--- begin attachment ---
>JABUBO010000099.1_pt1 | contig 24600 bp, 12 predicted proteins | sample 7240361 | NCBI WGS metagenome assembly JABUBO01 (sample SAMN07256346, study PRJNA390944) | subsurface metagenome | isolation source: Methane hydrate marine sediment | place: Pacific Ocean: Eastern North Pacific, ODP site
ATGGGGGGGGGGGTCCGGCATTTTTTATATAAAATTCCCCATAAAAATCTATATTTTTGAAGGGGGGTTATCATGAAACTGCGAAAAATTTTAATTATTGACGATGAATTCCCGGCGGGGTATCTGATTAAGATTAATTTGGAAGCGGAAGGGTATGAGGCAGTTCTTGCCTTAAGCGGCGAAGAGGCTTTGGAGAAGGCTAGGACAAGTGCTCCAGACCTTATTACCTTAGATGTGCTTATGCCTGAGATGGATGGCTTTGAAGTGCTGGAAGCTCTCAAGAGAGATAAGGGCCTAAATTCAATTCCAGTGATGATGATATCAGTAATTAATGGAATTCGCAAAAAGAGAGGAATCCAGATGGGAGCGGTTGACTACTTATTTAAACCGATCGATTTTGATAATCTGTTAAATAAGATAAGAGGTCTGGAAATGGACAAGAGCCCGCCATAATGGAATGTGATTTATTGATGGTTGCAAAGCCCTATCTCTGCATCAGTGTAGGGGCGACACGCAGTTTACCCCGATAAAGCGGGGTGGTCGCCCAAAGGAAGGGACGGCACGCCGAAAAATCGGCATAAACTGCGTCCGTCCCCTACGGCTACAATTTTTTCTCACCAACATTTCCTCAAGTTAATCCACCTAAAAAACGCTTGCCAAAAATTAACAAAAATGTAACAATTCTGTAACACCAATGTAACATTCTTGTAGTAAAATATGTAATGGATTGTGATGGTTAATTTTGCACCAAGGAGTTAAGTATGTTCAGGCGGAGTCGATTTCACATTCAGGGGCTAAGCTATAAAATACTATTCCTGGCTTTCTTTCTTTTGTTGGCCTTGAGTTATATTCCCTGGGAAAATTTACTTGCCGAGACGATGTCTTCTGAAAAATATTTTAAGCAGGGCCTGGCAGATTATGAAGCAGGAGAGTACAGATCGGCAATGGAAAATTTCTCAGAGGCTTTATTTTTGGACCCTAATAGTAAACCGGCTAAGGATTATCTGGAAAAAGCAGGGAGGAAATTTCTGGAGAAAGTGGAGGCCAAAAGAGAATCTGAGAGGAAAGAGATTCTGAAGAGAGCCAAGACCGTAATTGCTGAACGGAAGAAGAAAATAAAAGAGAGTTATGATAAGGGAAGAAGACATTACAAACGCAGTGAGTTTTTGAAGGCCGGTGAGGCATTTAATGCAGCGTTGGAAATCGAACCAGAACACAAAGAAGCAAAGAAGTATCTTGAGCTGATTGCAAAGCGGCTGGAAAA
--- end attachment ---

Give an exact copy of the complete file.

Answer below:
>JABUBO010000099.1_pt1 | contig 24600 bp, 12 predicted proteins | sample 7240361 | NCBI WGS metagenome assembly JABUBO01 (sample SAMN07256346, study PRJNA390944) | subsurface metagenome | isolation source: Methane hydrate marine sediment | place: Pacific Ocean: Eastern North Pacific, ODP site
ATGGGGGGGGGGGTCCGGCATTTTTTATATAAAATTCCCCATAAAAATCTATATTTTTGAAGGGGGGTTATCATGAAACTGCGAAAAATTTTAATTATTGACGATGAATTCCCGGCGGGGTATCTGATTAAGATTAATTTGGAAGCGGAAGGGTATGAGGCAGTTCTTGCCTTAAGCGGCGAAGAGGCTTTGGAGAAGGCTAGGACAAGTGCTCCAGACCTTATTACCTTAGATGTGCTTATGCCTGAGATGGATGGCTTTGAAGTGCTGGAAGCTCTCAAGAGAGATAAGGGCCTAAATTCAATTCCAGTGATGATGATATCAGTAATTAATGGAATTCGCAAAAAGAGAGGAATCCAGATGGGAGCGGTTGACTACTTATTTAAACCGATCGATTTTGATAATCTGTTAAATAAGATAAGAGGTCTGGAAATGGACAAGAGCCCGCCATAATGGAATGTGATTTATTGATGGTTGCAAAGCCCTATCTCTGCATCAGTGTAGGGGCGACACGCAGTTTACCCCGATAAAGCGGGGTGGTCGCCCAAAGGAAGGGACGGCACGCCGAAAAATCGGCATAAACTGCGTCCGTCCCCTACGGCTACAATTTTTTCTCACCAACATTTCCTCAAGTTAATCCACCTAAAAAACGCTTGCCAAAAATTAACAAAAATGTAACAATTCTGTAACACCAATGTAACATTCTTGTAGTAAAATATGTAATGGATTGTGATGGTTAATTTTGCACCAAGGAGTTAAGTATGTTCAGGCGGAGTCGATTTCACATTCAGGGGCTAAGCTATAAAATACTATTCCTGGCTTTCTTTCTTTTGTTGGCCTTGAGTTATATTCCCTGGGAAAATTTACTTGCCGAGACGATGTCTTCTGAAAAATATTTTAAGCAGGGCCTGGCAGATTATGAAGCAGGAGAGTACAGATCGGCAATGGAAAATTTCTCAGAGGCTTTATTTTTGGACCCTAATAGTAAACCGGCTAAGGATTATCTGGAAAAAGCAGGGAGGAAATTTCTGGAGAAAGTGGAGGCCAAAAGAGAATCTGAGAGGAAAGAGATTCTGAAGAGAGCCAAGACCGTAATTGCTGAACGGAAGAAGAAAATAAAAGAGAGTTATGATAAGGGAAGAAGACATTACAAACGCAGTGAGTTTTTGAAGGCCGGTGAGGCATTTAATGCAGCGTTGGAAATCGAACCAGAACACAAAGAAGCAAAGAAGTATCTTGAGCTGATTGCAAAGCGGCTGGAAAA